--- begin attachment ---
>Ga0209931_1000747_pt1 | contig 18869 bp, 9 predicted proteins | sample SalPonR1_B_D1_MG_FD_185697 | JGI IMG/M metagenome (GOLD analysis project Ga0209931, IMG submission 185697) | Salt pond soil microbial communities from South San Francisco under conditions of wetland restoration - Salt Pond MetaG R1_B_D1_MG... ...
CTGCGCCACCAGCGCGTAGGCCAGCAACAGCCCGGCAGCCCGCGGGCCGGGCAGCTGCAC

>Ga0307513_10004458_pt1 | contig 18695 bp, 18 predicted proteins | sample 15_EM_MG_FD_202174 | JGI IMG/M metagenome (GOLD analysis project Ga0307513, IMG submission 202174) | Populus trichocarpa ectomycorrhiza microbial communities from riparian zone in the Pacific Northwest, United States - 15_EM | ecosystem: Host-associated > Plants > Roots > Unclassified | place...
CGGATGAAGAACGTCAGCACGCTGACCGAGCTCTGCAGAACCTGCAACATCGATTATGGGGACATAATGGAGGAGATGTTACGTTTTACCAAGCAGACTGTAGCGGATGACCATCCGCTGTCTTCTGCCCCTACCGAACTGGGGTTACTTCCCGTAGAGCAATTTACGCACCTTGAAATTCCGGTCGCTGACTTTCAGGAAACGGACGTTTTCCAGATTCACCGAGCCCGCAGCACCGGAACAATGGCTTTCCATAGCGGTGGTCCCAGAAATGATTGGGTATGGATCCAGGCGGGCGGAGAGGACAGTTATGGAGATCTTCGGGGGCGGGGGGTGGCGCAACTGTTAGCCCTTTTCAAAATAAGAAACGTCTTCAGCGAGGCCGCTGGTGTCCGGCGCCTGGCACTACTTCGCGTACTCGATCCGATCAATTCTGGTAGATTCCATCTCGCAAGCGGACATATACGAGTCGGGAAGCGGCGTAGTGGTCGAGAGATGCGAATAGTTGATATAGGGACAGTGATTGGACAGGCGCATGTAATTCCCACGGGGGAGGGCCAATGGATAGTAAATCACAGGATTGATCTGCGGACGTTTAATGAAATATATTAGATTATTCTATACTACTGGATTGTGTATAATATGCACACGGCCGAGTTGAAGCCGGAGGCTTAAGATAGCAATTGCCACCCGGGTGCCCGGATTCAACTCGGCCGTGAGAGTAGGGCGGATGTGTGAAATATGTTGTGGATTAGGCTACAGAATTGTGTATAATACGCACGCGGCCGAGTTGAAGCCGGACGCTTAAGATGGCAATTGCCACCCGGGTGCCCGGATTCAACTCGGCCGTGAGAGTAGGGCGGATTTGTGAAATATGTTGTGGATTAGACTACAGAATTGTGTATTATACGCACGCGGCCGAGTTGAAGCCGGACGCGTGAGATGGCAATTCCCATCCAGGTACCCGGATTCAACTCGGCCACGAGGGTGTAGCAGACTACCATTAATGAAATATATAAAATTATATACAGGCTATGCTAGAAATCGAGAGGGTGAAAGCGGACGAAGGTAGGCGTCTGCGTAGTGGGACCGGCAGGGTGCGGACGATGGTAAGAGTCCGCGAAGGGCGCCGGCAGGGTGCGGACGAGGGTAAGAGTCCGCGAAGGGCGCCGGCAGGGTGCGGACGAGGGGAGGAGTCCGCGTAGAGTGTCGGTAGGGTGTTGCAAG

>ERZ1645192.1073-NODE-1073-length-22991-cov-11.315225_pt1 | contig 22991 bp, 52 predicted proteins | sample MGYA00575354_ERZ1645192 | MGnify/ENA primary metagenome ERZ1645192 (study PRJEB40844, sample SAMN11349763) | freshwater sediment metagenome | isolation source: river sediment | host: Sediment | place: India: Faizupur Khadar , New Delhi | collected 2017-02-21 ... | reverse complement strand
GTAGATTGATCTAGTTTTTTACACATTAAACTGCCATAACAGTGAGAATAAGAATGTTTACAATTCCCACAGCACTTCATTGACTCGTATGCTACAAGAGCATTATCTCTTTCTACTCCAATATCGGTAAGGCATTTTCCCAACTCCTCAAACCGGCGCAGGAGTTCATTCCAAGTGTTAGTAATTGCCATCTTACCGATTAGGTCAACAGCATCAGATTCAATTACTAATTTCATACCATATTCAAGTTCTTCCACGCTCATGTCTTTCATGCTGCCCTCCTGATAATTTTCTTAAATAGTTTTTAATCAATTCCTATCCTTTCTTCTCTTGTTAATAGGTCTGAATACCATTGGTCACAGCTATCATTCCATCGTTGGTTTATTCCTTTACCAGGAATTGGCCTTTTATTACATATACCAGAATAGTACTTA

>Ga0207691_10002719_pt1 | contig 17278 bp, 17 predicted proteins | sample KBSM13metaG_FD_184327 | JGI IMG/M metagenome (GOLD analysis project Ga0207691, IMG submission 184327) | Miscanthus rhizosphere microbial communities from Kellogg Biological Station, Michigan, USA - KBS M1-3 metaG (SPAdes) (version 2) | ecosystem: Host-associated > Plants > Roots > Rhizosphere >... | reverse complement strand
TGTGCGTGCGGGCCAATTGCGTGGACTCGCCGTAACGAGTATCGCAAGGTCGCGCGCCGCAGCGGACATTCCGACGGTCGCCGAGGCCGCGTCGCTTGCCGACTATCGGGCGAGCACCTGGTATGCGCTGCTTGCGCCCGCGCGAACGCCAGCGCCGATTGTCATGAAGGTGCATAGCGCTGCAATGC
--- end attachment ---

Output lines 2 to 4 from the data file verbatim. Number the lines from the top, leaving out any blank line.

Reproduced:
CTGCGCCACCAGCGCGTAGGCCAGCAACAGCCCGGCAGCCCGCGGGCCGGGCAGCTGCAC

>Ga0307513_10004458_pt1 | contig 18695 bp, 18 predicted proteins | sample 15_EM_MG_FD_202174 | JGI IMG/M metagenome (GOLD analysis project Ga0307513, IMG submission 202174) | Populus trichocarpa ectomycorrhiza microbial communities from riparian zone in the Pacific Northwest, United States - 15_EM | ecosystem: Host-associated > Plants > Roots > Unclassified | place...
CGGATGAAGAACGTCAGCACGCTGACCGAGCTCTGCAGAACCTGCAACATCGATTATGGGGACATAATGGAGGAGATGTTACGTTTTACCAAGCAGACTGTAGCGGATGACCATCCGCTGTCTTCTGCCCCTACCGAACTGGGGTTACTTCCCGTAGAGCAATTTACGCACCTTGAAATTCCGGTCGCTGACTTTCAGGAAACGGACGTTTTCCAGATTCACCGAGCCCGCAGCACCGGAACAATGGCTTTCCATAGCGGTGGTCCCAGAAATGATTGGGTATGGATCCAGGCGGGCGGAGAGGACAGTTATGGAGATCTTCGGGGGCGGGGGGTGGCGCAACTGTTAGCCCTTTTCAAAATAAGAAACGTCTTCAGCGAGGCCGCTGGTGTCCGGCGCCTGGCACTACTTCGCGTACTCGATCCGATCAATTCTGGTAGATTCCATCTCGCAAGCGGACATATACGAGTCGGGAAGCGGCGTAGTGGTCGAGAGATGCGAATAGTTGATATAGGGACAGTGATTGGACAGGCGCATGTAATTCCCACGGGGGAGGGCCAATGGATAGTAAATCACAGGATTGATCTGCGGACGTTTAATGAAATATATTAGATTATTCTATACTACTGGATTGTGTATAATATGCACACGGCCGAGTTGAAGCCGGAGGCTTAAGATAGCAATTGCCACCCGGGTGCCCGGATTCAACTCGGCCGTGAGAGTAGGGCGGATGTGTGAAATATGTTGTGGATTAGGCTACAGAATTGTGTATAATACGCACGCGGCCGAGTTGAAGCCGGACGCTTAAGATGGCAATTGCCACCCGGGTGCCCGGATTCAACTCGGCCGTGAGAGTAGGGCGGATTTGTGAAATATGTTGTGGATTAGACTACAGAATTGTGTATTATACGCACGCGGCCGAGTTGAAGCCGGACGCGTGAGATGGCAATTCCCATCCAGGTACCCGGATTCAACTCGGCCACGAGGGTGTAGCAGACTACCATTAATGAAATATATAAAATTATATACAGGCTATGCTAGAAATCGAGAGGGTGAAAGCGGACGAAGGTAGGCGTCTGCGTAGTGGGACCGGCAGGGTGCGGACGATGGTAAGAGTCCGCGAAGGGCGCCGGCAGGGTGCGGACGAGGGTAAGAGTCCGCGAAGGGCGCCGGCAGGGTGCGGACGAGGGGAGGAGTCCGCGTAGAGTGTCGGTAGGGTGTTGCAAG